As a new semester approaches, I recognize that there are a number of things that I like to tell students, or, if lucky, remind them, that have to do with being effective learners.
1. **Take notes by hand**.
There are a couple of reasons for this. The most recent reason comes from a [study by Pam Mueller and Daniel Oppenheimer] that concluded that students who took notes by hand learned more. There’s a couple of reasons for this, one of which is simply that taking notes by hand is slower, more cumbersome, and thus forces students to consider more carefully what it is they are righting down.
Another study, one which I can’t recall, focused on the pathways that are activated when we write, versus those when we type. (This always reminds me of the work psychologists have done working with individuals, often older children or teenagers, who are facing some cognitive processing difficulties, who turn out not to have crawled as infants: they make them crawl. In my memory, it works.)
Finally, if you are not a completely verbal thinker, and research suggests that a good chunk of us are not, typing notes limits you to words. No way to draw, no room for arrows, nor doodles.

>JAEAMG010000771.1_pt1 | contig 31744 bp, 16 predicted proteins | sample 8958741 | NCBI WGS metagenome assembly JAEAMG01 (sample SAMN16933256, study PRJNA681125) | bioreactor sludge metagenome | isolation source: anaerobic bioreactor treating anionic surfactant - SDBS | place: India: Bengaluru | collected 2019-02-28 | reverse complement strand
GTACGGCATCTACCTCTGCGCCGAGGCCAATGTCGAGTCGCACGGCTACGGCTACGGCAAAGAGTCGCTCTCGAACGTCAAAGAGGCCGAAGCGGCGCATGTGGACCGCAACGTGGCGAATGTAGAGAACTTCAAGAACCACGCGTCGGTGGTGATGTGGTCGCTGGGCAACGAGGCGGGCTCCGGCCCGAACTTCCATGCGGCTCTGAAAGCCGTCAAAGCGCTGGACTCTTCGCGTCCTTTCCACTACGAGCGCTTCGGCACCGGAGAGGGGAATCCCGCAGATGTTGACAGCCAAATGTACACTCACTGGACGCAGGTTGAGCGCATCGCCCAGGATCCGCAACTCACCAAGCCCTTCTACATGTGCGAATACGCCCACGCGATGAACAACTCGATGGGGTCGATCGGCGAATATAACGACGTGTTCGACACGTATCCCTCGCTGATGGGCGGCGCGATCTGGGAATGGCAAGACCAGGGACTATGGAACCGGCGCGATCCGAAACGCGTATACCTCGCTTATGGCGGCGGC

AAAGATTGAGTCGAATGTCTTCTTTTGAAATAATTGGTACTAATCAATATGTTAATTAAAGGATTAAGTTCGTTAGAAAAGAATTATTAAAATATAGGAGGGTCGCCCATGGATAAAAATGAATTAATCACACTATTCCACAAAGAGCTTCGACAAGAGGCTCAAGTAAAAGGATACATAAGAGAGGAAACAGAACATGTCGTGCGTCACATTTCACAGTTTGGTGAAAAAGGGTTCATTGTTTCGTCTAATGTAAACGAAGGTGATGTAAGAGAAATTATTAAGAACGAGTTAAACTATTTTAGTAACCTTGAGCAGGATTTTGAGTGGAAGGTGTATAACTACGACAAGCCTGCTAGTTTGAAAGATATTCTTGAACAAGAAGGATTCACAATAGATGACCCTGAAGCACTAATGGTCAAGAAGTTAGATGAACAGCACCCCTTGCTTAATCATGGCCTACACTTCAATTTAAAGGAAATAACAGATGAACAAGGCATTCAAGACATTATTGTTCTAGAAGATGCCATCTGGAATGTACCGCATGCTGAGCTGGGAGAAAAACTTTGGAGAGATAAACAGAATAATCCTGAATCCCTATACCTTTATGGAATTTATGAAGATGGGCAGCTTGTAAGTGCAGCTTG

This seems simple, and yet many students forget to work, effectively, with others to learn materials. Good study groups, or partners, are essential. They give you the chance to explain ideas, concepts, facts, anything to each other, which benefits not only the person receiving the explanation but also the person providing it. This idea goes by [a number of names] (Harkness, exosphere), but they all boil down to the same idea: work with others.
[study by Pam Mueller and Daniel Oppenheimer]: http://www.scientificamerican.com/article/a-learning-secret-don-t-take-notes-with-a-laptop/
[a number of names]: http://www.quora.com/How-do-I-learn-without-memorising